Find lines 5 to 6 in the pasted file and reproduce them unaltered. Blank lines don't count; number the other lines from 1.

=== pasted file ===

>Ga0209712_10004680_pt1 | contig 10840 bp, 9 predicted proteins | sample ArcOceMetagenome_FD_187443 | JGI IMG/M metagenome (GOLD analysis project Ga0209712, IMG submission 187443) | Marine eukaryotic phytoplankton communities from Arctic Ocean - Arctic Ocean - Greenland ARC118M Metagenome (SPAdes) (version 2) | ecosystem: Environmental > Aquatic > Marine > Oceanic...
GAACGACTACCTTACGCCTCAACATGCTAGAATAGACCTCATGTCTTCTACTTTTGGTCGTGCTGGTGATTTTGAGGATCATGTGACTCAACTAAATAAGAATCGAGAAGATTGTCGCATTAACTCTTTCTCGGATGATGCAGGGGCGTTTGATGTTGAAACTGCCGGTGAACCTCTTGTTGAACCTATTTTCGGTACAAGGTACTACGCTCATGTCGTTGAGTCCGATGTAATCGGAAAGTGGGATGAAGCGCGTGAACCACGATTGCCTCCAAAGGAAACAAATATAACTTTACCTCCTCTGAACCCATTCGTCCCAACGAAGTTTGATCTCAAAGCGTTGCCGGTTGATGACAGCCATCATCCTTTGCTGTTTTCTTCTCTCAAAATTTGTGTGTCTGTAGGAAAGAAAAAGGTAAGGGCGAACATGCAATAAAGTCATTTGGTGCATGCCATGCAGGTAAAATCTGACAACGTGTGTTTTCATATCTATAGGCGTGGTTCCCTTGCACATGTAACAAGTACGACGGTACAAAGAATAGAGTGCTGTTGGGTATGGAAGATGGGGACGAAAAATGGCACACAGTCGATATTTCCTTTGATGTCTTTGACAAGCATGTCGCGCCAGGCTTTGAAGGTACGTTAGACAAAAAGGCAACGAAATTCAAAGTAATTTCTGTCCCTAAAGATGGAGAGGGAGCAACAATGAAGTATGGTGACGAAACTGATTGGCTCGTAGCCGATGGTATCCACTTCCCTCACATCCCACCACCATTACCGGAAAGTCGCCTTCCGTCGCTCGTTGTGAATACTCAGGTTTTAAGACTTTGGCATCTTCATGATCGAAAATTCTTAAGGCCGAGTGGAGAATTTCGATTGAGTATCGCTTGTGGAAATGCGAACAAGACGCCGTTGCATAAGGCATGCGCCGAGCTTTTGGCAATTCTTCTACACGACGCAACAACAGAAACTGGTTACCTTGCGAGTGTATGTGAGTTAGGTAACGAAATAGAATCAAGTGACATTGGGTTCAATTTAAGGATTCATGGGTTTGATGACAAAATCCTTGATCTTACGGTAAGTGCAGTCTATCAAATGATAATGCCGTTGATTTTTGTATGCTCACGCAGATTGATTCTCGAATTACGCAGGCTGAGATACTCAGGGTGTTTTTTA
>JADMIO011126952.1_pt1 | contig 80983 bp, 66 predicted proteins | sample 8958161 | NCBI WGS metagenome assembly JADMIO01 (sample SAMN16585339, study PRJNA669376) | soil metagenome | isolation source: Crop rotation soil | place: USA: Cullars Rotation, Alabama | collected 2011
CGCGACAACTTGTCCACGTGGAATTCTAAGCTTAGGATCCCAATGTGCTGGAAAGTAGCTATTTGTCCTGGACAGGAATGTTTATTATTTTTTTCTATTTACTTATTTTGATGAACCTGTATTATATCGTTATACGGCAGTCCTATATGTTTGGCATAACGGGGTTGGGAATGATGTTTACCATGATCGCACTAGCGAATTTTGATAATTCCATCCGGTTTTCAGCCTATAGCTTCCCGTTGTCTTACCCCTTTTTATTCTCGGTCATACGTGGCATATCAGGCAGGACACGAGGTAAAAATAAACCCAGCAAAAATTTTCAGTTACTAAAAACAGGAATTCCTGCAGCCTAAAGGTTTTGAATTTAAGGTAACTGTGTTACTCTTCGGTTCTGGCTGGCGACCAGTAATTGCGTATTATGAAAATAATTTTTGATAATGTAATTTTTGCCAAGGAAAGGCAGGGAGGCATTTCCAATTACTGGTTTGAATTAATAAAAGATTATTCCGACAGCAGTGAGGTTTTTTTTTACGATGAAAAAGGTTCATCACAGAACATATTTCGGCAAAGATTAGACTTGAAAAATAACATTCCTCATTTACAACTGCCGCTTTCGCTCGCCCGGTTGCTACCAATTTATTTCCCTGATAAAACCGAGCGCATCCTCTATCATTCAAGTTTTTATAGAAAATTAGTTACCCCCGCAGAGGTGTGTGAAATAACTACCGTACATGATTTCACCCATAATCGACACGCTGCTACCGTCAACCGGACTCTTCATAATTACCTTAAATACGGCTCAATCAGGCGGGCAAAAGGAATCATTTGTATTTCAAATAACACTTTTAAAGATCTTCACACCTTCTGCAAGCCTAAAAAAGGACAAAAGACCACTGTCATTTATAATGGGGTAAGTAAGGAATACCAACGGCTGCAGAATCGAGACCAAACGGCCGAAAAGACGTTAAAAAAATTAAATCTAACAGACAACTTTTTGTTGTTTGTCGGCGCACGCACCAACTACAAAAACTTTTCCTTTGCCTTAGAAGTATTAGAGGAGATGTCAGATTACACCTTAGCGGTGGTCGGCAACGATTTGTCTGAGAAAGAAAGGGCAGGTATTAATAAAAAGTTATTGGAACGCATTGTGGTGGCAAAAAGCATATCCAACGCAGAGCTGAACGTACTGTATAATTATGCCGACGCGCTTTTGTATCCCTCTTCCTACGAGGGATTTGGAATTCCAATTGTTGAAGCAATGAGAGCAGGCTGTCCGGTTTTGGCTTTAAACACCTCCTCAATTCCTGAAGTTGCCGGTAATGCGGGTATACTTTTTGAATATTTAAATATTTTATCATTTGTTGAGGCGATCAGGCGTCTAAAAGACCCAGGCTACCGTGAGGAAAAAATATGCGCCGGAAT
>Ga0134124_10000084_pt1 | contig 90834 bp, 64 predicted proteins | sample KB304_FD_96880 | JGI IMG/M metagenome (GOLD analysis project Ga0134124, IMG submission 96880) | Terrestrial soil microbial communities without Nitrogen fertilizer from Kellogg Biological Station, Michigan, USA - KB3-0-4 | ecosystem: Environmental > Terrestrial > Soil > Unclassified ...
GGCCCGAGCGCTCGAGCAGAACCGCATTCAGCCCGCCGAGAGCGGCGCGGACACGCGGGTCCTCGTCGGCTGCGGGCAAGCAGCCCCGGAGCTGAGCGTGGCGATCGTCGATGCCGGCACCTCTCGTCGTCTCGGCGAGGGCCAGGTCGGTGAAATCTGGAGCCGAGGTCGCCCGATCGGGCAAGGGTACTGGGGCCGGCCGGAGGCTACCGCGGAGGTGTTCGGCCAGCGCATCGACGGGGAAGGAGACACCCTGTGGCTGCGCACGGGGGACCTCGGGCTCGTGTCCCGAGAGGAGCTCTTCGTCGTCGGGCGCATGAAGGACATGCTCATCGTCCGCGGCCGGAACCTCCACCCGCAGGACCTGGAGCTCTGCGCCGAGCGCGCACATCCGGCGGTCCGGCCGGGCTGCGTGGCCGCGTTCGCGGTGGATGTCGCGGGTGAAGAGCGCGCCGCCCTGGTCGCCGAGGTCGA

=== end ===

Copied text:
>Ga0134124_10000084_pt1 | contig 90834 bp, 64 predicted proteins | sample KB304_FD_96880 | JGI IMG/M metagenome (GOLD analysis project Ga0134124, IMG submission 96880) | Terrestrial soil microbial communities without Nitrogen fertilizer from Kellogg Biological Station, Michigan, USA - KB3-0-4 | ecosystem: Environmental > Terrestrial > Soil > Unclassified ...
GGCCCGAGCGCTCGAGCAGAACCGCATTCAGCCCGCCGAGAGCGGCGCGGACACGCGGGTCCTCGTCGGCTGCGGGCAAGCAGCCCCGGAGCTGAGCGTGGCGATCGTCGATGCCGGCACCTCTCGTCGTCTCGGCGAGGGCCAGGTCGGTGAAATCTGGAGCCGAGGTCGCCCGATCGGGCAAGGGTACTGGGGCCGGCCGGAGGCTACCGCGGAGGTGTTCGGCCAGCGCATCGACGGGGAAGGAGACACCCTGTGGCTGCGCACGGGGGACCTCGGGCTCGTGTCCCGAGAGGAGCTCTTCGTCGTCGGGCGCATGAAGGACATGCTCATCGTCCGCGGCCGGAACCTCCACCCGCAGGACCTGGAGCTCTGCGCCGAGCGCGCACATCCGGCGGTCCGGCCGGGCTGCGTGGCCGCGTTCGCGGTGGATGTCGCGGGTGAAGAGCGCGCCGCCCTGGTCGCCGAGGTCGA